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Leroy Hobbs: A Convicted Felon, Former Harrison County Sheriff Running for Sheriff...Again

by Keith Burton - GCN   1/25/07     Updated

Convicted former Harrison County Sheriff Leroy Hobbs has filed papers to seek the office of Sheriff in the upcoming county elections. Hobbs filed as an independent candidate.

Hobbs, who completed his jail stint in the late 1990's for his federal conviction in 1984 for racketeering, could actually serve as sheriff  according to state law, even though he would not be able to carry a gun as a result of his federal conviction.

Shortly after Hobbs gained his freedom, he considered running for his old job, but decided against doing so six years ago as his release was still fresh.

In June 1983, six months into Hobbs' last year in office, a federal task force caught him as he waited for an airdrop of cocaine. The drugs were to be dropped from a plane onto a farm in north-central Harrison County where federal authorities were waiting.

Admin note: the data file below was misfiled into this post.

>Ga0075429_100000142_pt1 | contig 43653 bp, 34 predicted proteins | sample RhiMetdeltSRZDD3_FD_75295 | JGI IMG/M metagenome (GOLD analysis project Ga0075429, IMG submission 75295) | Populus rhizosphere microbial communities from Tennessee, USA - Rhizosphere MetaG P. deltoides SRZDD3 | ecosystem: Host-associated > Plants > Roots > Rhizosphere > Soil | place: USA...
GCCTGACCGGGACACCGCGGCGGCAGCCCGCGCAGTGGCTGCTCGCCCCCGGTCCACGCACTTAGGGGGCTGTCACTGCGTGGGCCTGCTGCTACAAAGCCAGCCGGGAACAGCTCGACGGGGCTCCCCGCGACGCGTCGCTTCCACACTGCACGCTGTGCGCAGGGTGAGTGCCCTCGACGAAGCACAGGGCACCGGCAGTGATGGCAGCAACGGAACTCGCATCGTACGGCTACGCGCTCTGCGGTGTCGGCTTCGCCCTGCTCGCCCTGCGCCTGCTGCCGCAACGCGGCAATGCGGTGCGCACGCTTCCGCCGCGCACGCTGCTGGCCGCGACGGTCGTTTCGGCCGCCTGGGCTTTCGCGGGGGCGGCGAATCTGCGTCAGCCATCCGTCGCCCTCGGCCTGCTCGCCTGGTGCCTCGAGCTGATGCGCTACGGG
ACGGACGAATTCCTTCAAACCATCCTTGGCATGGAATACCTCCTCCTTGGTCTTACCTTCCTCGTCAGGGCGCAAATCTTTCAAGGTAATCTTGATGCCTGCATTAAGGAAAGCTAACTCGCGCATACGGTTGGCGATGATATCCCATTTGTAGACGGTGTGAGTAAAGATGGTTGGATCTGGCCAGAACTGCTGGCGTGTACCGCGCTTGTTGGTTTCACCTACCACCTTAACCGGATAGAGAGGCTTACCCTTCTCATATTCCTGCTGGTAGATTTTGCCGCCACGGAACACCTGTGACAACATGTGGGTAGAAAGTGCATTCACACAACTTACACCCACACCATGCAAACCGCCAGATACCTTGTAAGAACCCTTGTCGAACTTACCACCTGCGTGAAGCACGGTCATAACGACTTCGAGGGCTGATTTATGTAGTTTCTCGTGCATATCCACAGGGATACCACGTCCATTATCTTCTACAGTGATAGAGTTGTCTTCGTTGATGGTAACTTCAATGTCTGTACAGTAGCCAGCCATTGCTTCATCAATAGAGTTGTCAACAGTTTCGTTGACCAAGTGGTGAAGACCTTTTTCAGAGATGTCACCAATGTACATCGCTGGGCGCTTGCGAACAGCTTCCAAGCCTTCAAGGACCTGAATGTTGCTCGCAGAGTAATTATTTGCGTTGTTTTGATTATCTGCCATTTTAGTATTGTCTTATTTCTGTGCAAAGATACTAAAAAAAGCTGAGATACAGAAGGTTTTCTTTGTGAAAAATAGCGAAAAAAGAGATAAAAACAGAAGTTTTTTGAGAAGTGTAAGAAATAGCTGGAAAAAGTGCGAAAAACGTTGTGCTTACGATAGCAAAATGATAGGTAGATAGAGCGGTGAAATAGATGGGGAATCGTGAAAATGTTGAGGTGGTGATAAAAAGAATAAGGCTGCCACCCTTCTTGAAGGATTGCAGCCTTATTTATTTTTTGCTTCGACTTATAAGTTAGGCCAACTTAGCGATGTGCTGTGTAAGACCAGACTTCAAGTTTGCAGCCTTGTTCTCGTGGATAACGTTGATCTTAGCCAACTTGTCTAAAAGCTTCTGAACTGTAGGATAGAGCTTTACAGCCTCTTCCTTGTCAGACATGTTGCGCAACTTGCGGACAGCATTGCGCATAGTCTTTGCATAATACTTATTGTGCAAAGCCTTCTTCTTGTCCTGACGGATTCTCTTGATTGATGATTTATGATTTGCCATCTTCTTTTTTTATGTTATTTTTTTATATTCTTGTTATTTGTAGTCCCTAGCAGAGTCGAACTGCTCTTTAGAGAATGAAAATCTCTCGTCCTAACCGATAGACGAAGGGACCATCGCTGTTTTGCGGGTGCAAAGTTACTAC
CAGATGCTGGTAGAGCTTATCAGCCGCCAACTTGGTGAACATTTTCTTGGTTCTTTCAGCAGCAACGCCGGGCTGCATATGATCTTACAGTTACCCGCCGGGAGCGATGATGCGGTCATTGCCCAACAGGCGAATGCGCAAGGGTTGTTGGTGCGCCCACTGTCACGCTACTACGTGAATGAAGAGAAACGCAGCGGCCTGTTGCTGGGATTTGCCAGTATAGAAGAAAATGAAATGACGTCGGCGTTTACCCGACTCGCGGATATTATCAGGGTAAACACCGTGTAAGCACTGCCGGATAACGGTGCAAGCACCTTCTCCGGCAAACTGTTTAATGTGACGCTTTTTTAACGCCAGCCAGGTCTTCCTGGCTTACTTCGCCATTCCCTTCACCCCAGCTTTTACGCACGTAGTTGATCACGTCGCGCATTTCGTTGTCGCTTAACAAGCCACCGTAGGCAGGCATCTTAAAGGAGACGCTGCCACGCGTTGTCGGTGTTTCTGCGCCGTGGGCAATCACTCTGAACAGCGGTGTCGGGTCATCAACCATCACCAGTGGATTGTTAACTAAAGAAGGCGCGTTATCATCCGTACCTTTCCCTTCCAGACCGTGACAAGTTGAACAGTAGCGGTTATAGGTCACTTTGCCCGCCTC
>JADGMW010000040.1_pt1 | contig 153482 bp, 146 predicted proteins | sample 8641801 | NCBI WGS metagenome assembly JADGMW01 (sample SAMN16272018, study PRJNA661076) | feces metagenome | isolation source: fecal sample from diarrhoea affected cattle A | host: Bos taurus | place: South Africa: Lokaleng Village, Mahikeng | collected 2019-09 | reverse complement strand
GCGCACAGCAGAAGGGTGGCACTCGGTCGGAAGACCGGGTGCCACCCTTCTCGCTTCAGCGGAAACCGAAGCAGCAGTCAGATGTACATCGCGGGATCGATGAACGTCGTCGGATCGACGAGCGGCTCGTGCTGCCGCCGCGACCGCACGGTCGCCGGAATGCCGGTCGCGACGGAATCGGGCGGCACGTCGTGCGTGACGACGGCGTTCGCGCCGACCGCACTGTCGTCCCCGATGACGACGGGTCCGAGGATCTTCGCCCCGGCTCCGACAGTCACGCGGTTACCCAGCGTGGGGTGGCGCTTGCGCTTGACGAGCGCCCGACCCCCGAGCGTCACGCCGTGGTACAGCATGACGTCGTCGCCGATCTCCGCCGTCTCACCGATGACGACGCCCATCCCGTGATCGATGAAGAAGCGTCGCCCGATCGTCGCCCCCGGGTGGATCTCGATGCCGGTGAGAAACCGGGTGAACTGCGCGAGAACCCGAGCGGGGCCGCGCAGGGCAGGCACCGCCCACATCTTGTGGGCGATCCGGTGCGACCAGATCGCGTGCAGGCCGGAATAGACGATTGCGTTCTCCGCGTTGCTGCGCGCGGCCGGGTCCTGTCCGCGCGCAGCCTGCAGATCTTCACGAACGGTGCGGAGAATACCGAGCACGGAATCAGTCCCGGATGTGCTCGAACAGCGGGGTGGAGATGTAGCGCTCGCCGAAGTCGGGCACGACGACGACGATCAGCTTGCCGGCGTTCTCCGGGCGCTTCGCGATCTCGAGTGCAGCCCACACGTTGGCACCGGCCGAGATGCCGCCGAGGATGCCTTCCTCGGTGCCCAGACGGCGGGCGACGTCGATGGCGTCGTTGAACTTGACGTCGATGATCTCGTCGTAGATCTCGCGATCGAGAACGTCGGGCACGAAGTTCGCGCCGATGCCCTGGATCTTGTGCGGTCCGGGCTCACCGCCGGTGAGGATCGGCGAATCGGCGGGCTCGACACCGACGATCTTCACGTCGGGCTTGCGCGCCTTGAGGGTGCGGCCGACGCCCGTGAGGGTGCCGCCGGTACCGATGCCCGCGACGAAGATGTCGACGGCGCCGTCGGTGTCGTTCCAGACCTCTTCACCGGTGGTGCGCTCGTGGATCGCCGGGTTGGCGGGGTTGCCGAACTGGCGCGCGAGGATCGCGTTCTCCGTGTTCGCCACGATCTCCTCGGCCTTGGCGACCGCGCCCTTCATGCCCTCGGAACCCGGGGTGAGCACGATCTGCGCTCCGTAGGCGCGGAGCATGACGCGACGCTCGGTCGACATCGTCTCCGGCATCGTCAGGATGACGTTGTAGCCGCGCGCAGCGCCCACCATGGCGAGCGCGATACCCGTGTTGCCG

This reporter interviewed Hobbs after his release eight years ago when working at the Sun Herald. Hobbs was known as an affable man, articulate and popular when he was in public office, and remains so.

Three others have filed also to run for Harrison County Sheriff including three Republicans and one Democrat. They are:

John A. Finnegan, Jr. (Republican)
Anderson D. Hall (Democrat)
Neil Resh (Republican)

As Hobbs is running as an Independent candidate, his name will be on the November ballot.

Current Harrison County Sheriff George Payne is under considerable pressure stemming from a horrific prisoner abuse case and an investigation that has seen five of his deputies plead guilty to federal charges and another facing a murder charge in the 2006 death of Jesse Williams.

The editorial board of the Sun Herald newspaper this week published an editorial calling for Payne to not seek re-election. The newspaper admitted that it had supported Payne in his first victory in 1999.

Update:

Editor's Note: Shortly after this story was posted, Hobbs emailed GCN. This is his comment:

If you will research google and Hubert Norris of Fayette County in Alabama, you will find that the federal government has ruled that an elected Sheriff CAN carry a firearm if he is elected.  Not that I want to carry a firearm and I never carried one before when I was a three term Sheriff of Harrison County.  My position on the matter is that a Sheriff is an administrator and not a gunslinger who threatens everyone that he meets.  I always wanted to present a pleasant atmosphere to the public that came into my office seeking help with their problems. 
 


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